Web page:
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Folks who are not challenged by issues with gluten sensitivity don't think much about pasta other than possibly eating too much of it. We really take it for granted I think. Fettuccine, linguine, rotini, zita, and on and on. Cooked al dente it's just in a league of its own. The gluten in wheat pasta makes for a one of a kind ingredient that's hard to replicate with other ingredients.
But if you can't eat gluten, what works? There are a lot of pasta variations using different flour, including rice, buckwheat, corn and quinoa. Can any of them come close? After all, it's the gluten content of wheat flour that gives pasta dough its elasticity, and without it making a good pasta is a challenge.
De Boles makes a rice pasta that's enriched with flax. The test kitchen used their spirals (rotini). These cook fast as we found all rice pastas do. In our testing it became clear that there is a narrow tipping point of doneness. With wheat pastas you might have a minute or so where the pasta is cooked perfectly, but that's not true with rice pastas. They have to be watched carefully, because when it is overcooked rice pasta fragments quickly, falling apart into tiny little bits. The De Boles is one of the worst we encountered. It's just not very good with a dark color and a grainy texture.
In contrast, the Lundberg Family Farms products are generally speaking pretty good. Their Organic Brown Rice Pasta doesn't disappoint. We tested the rotini here as well. It's lighter in color than the De Boles, even though it's made from brown rice. It has 4 times the fiber, too, at 4 grams in a two ounce serving. There's also a little more leeway in the cooking, and when done this pasta is pretty close to wheat pastas, with a good bite and mouthfeel that's only slightly grainy when compared to wheat pastas.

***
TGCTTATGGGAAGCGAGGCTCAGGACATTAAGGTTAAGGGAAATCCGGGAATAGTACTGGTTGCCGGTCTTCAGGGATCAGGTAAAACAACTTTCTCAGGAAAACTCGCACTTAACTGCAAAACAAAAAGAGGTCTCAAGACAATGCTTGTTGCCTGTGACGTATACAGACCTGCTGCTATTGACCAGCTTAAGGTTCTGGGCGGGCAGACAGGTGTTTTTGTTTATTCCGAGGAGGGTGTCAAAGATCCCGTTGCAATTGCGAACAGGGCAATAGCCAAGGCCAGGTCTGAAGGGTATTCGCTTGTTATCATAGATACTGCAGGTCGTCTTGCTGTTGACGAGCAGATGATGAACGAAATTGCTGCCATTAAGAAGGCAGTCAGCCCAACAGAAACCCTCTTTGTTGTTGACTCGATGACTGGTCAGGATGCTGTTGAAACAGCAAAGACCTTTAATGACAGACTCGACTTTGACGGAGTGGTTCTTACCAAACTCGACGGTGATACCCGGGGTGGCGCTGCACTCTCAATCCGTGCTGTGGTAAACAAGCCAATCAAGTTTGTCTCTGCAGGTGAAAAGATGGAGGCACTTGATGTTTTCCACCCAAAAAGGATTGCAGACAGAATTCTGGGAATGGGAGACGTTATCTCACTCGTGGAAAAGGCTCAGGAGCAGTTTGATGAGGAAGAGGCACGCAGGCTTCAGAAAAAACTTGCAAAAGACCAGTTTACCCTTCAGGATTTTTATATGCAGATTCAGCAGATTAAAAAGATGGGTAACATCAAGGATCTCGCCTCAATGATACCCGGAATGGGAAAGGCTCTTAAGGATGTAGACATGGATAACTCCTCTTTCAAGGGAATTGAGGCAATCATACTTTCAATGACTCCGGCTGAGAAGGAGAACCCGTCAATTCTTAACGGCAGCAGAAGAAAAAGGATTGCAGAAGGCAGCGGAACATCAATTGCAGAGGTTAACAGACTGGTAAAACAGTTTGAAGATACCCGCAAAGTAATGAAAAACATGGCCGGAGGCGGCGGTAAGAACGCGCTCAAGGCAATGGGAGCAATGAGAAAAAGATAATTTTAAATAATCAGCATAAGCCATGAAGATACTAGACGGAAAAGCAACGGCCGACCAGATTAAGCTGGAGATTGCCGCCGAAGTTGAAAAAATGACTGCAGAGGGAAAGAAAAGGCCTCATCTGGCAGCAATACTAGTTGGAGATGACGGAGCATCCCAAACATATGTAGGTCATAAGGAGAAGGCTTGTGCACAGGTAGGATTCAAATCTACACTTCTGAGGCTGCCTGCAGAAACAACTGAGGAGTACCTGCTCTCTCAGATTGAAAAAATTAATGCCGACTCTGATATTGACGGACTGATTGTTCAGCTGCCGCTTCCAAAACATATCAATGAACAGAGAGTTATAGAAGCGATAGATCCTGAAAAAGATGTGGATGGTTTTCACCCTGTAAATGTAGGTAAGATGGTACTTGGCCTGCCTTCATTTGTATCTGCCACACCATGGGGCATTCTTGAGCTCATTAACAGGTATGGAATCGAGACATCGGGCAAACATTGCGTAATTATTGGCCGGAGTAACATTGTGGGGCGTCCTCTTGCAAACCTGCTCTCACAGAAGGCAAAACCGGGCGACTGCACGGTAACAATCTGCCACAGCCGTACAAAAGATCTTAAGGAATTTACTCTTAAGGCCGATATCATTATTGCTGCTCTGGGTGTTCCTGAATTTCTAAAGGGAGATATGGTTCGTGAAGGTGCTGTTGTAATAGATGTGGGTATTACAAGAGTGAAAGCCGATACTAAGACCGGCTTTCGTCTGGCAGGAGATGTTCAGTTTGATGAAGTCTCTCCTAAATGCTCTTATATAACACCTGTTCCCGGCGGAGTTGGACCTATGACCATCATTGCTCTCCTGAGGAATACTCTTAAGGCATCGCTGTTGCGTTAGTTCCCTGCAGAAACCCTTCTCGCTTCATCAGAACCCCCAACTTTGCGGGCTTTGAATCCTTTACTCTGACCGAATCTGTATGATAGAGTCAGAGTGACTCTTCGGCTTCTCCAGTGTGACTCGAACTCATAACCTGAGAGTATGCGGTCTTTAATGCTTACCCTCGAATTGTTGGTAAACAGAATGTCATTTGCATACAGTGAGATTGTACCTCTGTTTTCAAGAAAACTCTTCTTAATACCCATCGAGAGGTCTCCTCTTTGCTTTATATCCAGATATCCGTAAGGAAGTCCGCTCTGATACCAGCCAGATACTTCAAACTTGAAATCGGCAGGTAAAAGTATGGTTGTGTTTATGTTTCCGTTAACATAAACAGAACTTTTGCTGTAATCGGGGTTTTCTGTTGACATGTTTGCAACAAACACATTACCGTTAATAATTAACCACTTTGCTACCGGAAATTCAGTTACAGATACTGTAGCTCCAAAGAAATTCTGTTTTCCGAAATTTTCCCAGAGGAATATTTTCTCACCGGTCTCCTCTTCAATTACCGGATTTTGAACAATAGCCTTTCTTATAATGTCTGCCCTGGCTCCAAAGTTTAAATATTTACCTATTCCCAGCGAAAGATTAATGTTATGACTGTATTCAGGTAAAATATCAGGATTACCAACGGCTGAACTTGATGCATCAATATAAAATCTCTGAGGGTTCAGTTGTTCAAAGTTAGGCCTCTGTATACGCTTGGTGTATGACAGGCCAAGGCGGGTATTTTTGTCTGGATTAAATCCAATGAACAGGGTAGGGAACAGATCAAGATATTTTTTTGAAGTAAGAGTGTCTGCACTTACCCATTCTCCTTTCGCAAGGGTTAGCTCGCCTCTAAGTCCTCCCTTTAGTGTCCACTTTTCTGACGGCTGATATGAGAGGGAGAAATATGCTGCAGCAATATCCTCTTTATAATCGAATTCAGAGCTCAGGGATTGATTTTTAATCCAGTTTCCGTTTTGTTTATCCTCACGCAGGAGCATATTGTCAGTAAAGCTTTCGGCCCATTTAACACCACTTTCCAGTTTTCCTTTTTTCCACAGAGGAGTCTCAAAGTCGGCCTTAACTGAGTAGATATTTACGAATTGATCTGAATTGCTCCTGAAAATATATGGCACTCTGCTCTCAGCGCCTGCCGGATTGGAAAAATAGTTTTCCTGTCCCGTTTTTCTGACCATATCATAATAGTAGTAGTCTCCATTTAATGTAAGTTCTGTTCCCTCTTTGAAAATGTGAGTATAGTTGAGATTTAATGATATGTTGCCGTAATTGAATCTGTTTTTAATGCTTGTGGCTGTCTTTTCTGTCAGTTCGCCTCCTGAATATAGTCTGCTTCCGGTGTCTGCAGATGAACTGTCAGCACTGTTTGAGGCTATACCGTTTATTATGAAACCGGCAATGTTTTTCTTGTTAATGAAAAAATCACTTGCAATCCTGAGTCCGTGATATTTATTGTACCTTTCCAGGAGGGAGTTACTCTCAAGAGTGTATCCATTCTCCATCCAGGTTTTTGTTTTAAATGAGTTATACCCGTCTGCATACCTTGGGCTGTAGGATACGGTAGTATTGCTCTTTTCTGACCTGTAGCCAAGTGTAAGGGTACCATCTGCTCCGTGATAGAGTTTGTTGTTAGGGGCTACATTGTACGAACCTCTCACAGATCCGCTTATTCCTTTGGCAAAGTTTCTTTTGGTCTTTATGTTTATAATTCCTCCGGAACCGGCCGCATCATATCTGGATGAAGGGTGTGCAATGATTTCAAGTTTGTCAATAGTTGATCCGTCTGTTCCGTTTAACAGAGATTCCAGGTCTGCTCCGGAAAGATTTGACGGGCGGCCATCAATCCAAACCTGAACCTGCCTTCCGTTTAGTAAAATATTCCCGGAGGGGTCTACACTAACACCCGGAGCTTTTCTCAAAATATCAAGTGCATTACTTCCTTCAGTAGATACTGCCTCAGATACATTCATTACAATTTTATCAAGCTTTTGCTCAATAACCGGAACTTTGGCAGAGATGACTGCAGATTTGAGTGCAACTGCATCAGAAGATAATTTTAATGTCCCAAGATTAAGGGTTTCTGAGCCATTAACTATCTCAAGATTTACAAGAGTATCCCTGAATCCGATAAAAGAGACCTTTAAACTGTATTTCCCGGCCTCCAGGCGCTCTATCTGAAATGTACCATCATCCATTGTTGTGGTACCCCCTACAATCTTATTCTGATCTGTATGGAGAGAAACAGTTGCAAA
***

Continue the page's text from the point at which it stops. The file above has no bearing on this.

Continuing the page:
I don't have many recipes on the Dr. Gourmet site that use buckwheat noodles, but I have always been a fan. It is one of my standby ingredients in my pantry and I have a tuna tartare recipe that uses this lovely pasta. I also often make a noodle soup using these noodles. It has a great texture, a fair amount of fiber and a great rich nutty flavor. You can easily overcook it, so be careful. (I'll admit that this is one that I didn't take before the tasting panel, because I have found that Eden is the best of the widely available brands.)
Quinoa pasta was the surprise to our tasters. The Andean Dream macaroni is pretty close in texture and flavor to the sorts of macaroni you'll find in boxed instant mac and cheese products like Kraft. The pasta cooks well and is a little more forgiving than the rice or buckwheat alternatives. The texture is grainy only if you chew it all the way to tiny bits (which you aren't going to do in real life). The flavor's kind of nutty, like quinoa, and all in all this one is a real winner.
Another brand that's available using quinoa is Ancient Harvest. This uses both corn flour and quinoa flour. As with the straight quinoa pastas, there's as much fiber as with whole wheat flours: 4 grams per serving. The corn flour is a nice addition, and the spaghetti that Ancient Harvest sells is quite good. It is a very forgiving pasta. Unlike the rice flour versions this won't fragment and it cooks to an "al dente" texture much like wheat pasta.
Reviewed: January 8, 2010